While the primary focus of the incident in McKinney, TX has been calling for the termination of now resigned Corporal Eric Casebolt, Twitter launched an impromptu campaign to identify the two women confirmed to have made racist comments by at least two eyewitnesses that led to the fight and the police being called in the first place. The video begins with an adult white woman and what appears to be a much younger African American girl locked in a fight, with each holding the others hair attempting to throw punches. A group of black teens initially act as observers but eventually try to separate the two. Another woman, now known as Tracey-Carver Allbritton, at first seems to be trying to break up the fight, but quickly decides to start throwing punches to the top of the younger girls head. After a few seconds the fight is broken up and both parties go their separate ways.
That video led activists on Twitter to ask who were the two women and why hadn't they been arrested, or at least questioned for their role in the fight. At this point they seemed to have slipped under the radar. It didn't take long for that video to be matched up with a Facebook profile linking Ms. Allbritton directly to the incident, and to her apparent employer listed on the account, Bank of America.
The tweet sent by Dallas Communities Organizing for Change, an organization who fights for racial justice and police reform, spread like wild fire and eventually forced financial behomoth Bank of America to conduct an investigation of its own to determine whether or not Ms. Allbritton actually did work for them. Contrary to what is listed on her Facebook profile, Bank of America released a statement online confirming that in fact she didn't work for them, but that she did work for one of their vendors.
That vendor company is CoreLogic Inc, a major financial data and analytics firm closely aligned with Bank of America. CoreLogic has been providing various financial and home loan information services to Bank of America since at least 2011, which is around the time the U.S. Department of Justice settled a $335 million suit for racially discriminating against African Americans and Latinos in home mortgage lending. While CoreLogic Inc. seems not to be directly responsible for the decision on whether or not to issue home mortgage loans or other financial products to individuals, they provide a comprehensive lender profile and all necessary information needed to make the decision. This includes providing services such as credit profiles, credit reports, home mortgage default services, and analytics on multifamily leasing among others.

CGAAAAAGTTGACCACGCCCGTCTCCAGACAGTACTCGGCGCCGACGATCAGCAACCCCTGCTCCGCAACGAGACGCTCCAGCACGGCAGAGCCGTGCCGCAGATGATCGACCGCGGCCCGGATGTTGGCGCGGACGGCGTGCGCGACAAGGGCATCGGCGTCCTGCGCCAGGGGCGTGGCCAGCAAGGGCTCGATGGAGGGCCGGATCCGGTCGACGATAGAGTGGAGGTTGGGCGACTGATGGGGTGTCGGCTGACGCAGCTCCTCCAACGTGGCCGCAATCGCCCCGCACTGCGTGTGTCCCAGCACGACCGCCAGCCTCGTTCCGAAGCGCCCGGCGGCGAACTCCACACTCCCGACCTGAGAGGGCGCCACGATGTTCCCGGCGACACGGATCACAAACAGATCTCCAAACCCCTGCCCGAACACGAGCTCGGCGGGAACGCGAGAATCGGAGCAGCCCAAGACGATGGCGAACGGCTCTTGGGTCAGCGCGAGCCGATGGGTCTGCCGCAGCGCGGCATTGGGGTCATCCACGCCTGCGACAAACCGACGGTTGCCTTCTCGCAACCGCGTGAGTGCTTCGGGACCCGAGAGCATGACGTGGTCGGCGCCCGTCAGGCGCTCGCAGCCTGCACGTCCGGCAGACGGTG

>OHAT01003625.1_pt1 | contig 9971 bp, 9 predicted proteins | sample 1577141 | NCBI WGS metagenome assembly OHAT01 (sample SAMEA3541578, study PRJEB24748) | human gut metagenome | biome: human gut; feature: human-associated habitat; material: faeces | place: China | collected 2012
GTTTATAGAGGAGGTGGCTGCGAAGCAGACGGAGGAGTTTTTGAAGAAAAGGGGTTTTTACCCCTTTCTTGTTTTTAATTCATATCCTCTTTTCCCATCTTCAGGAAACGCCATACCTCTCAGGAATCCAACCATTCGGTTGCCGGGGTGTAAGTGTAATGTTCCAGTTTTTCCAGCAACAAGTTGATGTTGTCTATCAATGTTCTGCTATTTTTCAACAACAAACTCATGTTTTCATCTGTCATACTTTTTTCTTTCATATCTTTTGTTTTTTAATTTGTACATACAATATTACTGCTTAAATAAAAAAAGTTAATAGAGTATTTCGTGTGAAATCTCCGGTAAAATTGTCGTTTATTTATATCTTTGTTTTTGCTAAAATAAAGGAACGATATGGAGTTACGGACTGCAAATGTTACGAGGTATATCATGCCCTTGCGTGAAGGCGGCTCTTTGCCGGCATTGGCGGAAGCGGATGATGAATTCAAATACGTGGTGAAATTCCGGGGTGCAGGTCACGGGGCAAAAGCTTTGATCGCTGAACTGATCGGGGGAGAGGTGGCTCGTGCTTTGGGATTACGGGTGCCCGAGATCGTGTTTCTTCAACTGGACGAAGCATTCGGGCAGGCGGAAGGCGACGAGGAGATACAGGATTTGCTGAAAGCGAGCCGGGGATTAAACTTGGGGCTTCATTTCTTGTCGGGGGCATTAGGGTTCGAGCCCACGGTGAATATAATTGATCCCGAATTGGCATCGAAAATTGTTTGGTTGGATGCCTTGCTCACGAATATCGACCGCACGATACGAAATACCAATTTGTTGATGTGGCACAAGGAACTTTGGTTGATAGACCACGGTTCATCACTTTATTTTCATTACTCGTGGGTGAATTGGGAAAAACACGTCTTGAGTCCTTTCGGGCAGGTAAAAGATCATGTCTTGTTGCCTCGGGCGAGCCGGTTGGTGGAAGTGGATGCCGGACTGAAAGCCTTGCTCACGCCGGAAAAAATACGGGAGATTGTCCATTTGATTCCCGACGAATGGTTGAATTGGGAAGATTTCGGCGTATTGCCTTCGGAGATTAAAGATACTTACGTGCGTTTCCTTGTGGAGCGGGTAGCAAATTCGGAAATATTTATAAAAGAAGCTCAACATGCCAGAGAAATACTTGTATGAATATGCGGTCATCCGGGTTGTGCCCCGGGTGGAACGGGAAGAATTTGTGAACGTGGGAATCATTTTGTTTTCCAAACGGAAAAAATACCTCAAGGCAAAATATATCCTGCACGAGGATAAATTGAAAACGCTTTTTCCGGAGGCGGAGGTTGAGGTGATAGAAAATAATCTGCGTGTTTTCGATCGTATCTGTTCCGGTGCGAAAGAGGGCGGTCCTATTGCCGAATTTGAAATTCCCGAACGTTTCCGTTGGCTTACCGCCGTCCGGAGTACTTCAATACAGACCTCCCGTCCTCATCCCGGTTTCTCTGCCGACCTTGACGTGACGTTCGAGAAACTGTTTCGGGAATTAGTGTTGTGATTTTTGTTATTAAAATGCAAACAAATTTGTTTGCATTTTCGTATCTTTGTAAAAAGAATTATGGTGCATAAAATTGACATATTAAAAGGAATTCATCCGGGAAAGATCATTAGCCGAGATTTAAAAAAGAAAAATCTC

According to a statement given to the Dallas Morning News, “CoreLogic does not condone violence, discrimination or harassment and takes conduct that is inconsistent with our values and expectations very seriously. As a result of these pending allegations, we have placed the employee in question on administrative leave while further investigations take place." Several calls to confirm if this was actually the case have yet to be answered by CoreLogic Inc.
This is seen as preliminary good news by some, but the question still remains as to what her role exactly is with the financial data firm, whether or not she has direct decision making authority over the issuance of loans, and if so, how many African Americans and Latino's may have been denied based on her personal racial bias.
Disclosure: In 2010, I helped co-found Dallas Communities Organizing for Change and run the @DallasforChange twitter account.
Sat Jun 13, 2015 at 11:29 AM PT: BBC News has confirmed that Tracey Carver-Allbritton has been placed on administrative leave for involvement with the pool party incident. She is considered management by the company, but is not executive management and does not make decisions regarding loans according to a close family friend. The McKinney Police are also investigating whether any crimes were committed during the altercation. No announcements have been made at this time.